• Thu, Sep 20, 2018
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Exclusive Release: Metamorphosis by Colorblind

Jul 08, 12:55pm

The Delhi-based one-man act’s new single is spacey, cavernous and pleasantly non-intrusive  
Colorblind is a solo project and the artist behind the moniker, Kartik Mishra, executes sheer work ethic. He has put out four sizeable releases in the last year and a bit; three EPs (‘Please, Speak Softly’, ‘Drones’ and ‘Babel’) and one two-disc concept album ‘Non Physical Impediment’, his most personal project to date and by itself a very complex affair; ten songs separated into two sides of five with each side inspired by the works of a famous philosopher (Friedrich Nietzsche and Albert Camus). The fact that just one of his four recent releases is so heavy in subject matter makes his prolific streak all the more commendable. He is continuing to put out music, his latest being a standalone single, ‘Metamorphosis’.
 
The song is a departure for Mishra both in terms of sound and songwriting. Even though it is a far cry from his recent work, it was actually written before any of it was even written. A while before he even started writing ‘Please, Speak Softly’ (which came out early last year), he had the main riff for ‘Metamorphosis’, a song that he said took shape while he was jamming with his friends and sounded completely different then to what it is now. When he started working on Softly, he realized that the musical style of the EP was in no way conducive to including the track, so it sat on the backburner and stayed there throughout his subsequent releases. His recent work has included a lot of experimental and dissonant sounds; discomfort and comfort. A quick listen to ‘Metamorphosis’ makes it patently obvious why he could not include it in anything else he has released to date.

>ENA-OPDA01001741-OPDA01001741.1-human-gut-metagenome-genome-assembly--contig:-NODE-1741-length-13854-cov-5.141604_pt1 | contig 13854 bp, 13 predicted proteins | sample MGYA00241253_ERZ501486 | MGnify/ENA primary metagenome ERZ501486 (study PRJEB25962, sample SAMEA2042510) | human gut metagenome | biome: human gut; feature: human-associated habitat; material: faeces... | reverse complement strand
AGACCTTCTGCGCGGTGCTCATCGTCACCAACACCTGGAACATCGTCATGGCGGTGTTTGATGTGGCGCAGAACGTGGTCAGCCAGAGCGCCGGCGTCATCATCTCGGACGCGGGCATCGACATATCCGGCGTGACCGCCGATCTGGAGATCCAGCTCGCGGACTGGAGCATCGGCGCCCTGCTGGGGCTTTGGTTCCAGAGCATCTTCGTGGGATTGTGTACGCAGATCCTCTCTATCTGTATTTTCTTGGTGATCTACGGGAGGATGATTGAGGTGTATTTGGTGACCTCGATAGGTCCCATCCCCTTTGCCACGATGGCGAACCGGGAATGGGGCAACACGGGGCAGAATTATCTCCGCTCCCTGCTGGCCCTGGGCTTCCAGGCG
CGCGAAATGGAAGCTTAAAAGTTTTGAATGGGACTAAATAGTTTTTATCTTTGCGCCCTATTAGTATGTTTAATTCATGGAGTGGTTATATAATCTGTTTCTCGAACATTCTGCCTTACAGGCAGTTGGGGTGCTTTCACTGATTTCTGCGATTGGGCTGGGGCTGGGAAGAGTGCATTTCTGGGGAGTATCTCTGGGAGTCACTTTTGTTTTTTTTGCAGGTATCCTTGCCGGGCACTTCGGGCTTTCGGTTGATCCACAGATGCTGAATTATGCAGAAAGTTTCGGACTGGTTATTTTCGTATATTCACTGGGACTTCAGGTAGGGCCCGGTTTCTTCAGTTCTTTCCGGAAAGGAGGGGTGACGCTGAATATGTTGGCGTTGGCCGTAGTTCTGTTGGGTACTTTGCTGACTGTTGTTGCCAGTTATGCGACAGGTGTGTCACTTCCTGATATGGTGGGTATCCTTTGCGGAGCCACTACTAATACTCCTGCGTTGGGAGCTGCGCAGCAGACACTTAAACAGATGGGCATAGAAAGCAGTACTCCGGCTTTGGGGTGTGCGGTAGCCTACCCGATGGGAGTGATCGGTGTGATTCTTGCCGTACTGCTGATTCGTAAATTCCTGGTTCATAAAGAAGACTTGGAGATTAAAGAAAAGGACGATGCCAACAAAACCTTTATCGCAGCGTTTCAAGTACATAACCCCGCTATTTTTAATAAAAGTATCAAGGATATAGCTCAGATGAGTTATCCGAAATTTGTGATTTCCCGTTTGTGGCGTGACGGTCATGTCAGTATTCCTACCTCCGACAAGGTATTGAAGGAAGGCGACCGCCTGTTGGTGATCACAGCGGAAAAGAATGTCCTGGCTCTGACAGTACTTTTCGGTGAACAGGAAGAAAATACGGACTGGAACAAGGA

Listen to Metamorphosis: 


 
It is a slow, plodding post-rock tune, with the almost agonizingly slow buildups and massive, massive resolving riffs that characterize the genre. It is comfortable being the background to your studying or contraband-ing sessions, not really bothering about grabbing your attention or making you suddenly sit upright. The production is also quite neat, combining elements in an instinctive, very musical way to bring out that huge, make-you-feel-insignificant sound that we all know and love. There is no bass on the recording, which is unusual; Mishra instead uses very widely mixed reverb-soaked drums and guitars to almost take its place in the soundscape. It works better than you might expect; one will barely miss its influence because wave after wave of mighty kicks and snares are continually filling your ears, with big reverb-y guitars that start off pristine and clean, and end in heavy, heavy distortion. The drums and placement of sounds are reminiscent of Mogwai, though not derivative in any way (Mishra' sonic inspiration for the song).
 
With a plan to foray into other forms of media: short films and the like, Mishra's extensive body of work, including this contemplative piece, should be more than enough to tide you over in the near future.
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